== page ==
Skip to main content

Information about the autism assessment

Information about the autism assessment

RESOURCE

The autism assessment considers the range of reasons a child or young person may be presenting differently.  Not all children assessed will be given a diagnosis of autism. Some will not meet diagnostic thresholds. Others will be given an inconclusive outcome with a suggestion that further assessment may be required after the child has developed further. In all assessments needs and strengths the child presents with will be identified and there may be recommendations around these.

It is important not to wait for this assessment before supporting the child or young person in the areas of difficulty. Most interventions do not require a diagnosis first.

When my child will be seen?

The waiting list for an autism assessment is very long and it may take a few years before your child will have an assessment

Children and young people are added to the waiting list when they are first referred to our service and the majority are invited for an assessment when they reach the top of the list.  We recognise all children are different and we choose the most appropriate type of assessment for them.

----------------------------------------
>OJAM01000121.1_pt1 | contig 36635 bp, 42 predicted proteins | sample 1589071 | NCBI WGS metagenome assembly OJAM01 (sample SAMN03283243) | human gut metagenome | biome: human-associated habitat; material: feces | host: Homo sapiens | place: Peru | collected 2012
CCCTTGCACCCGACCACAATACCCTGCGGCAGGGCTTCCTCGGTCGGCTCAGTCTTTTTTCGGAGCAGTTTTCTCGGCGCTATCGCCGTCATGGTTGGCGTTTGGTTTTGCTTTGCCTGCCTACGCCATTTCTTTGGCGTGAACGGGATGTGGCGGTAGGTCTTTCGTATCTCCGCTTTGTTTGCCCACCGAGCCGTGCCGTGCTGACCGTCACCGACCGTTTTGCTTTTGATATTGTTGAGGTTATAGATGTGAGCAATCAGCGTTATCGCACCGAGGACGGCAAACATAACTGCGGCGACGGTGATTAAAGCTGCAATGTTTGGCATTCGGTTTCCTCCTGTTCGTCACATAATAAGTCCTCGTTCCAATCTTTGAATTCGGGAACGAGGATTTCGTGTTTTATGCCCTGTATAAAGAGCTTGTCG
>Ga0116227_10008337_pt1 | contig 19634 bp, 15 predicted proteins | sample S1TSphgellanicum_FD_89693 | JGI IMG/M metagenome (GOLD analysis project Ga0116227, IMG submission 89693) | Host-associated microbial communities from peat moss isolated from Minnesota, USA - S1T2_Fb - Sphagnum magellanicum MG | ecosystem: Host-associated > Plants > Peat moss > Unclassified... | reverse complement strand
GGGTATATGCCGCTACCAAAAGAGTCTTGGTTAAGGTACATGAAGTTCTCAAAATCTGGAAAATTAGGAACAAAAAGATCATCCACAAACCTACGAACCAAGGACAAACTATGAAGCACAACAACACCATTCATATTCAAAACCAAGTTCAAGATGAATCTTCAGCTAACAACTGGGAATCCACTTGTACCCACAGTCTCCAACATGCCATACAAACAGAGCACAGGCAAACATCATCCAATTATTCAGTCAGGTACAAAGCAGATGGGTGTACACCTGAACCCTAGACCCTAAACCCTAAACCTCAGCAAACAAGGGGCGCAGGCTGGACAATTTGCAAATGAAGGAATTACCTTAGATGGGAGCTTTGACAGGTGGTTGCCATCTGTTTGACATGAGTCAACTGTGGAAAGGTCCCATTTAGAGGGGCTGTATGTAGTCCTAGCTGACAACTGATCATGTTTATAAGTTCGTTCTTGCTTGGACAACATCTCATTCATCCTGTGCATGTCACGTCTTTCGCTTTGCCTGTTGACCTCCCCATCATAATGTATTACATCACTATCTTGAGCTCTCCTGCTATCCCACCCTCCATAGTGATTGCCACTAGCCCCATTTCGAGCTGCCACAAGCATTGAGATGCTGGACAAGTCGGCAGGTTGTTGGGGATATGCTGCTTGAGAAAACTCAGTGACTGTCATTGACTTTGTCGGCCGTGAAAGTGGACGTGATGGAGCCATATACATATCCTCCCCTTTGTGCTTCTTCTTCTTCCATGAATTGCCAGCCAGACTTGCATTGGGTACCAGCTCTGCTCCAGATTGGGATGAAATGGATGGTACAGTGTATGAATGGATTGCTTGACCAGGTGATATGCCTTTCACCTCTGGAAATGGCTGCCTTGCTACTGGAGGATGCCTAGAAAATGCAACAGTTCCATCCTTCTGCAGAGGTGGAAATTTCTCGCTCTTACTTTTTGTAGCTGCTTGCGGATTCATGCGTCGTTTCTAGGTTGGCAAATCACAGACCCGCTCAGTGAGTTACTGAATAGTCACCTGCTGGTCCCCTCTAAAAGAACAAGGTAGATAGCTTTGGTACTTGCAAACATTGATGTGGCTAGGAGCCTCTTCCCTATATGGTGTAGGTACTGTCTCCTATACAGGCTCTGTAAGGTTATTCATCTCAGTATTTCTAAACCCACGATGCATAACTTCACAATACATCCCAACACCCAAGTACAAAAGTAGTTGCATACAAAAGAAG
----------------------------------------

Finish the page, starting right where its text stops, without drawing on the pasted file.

Reasons why a child may be seen sooner than other children referred at a similar time,  or why an assessment may take longer are outlined in the waiting list document.

The assessment

An assessment includes:

  • Information gathered from education setting, family and other people that may know the child
  • Detailed history, examination and observations by a team of professionals such as paediatricians, speech and language therapists and occupational therapists, specialist nurses and practitioners. See our document with details about the autism assessment service.
  • Professional discussion and formulation of the child’s strengths and needs.
  • Feedback of findings with the family
  • A report will be sent with the outcome of the assessment:

The report will give the outcome of the assessment; identify the individuals strengths and needs; and give an action plan summarising the next steps. If there are other relevant conditions these may also be mentioned.

There are three possible outcomes for an assessment:

  • An autism diagnosis is given.
  • An outcome of ‘not autism’ is given. The child or young person may have some needs associated with autism but not enough for a diagnosis or there may be another reason for their differences.
  • The assessment is uncertain/inconclusive. In these cases autism has not been ruled out but the child needs to be given time to develop and grow whilst being supported in their areas of need. When older it is often clearer whether autism is the right diagnosis and families will be given an opportunity for a review within a specified time period.

Find out more information about the autism assessment process. You can also see details of autism assessment outcomes.

Appointments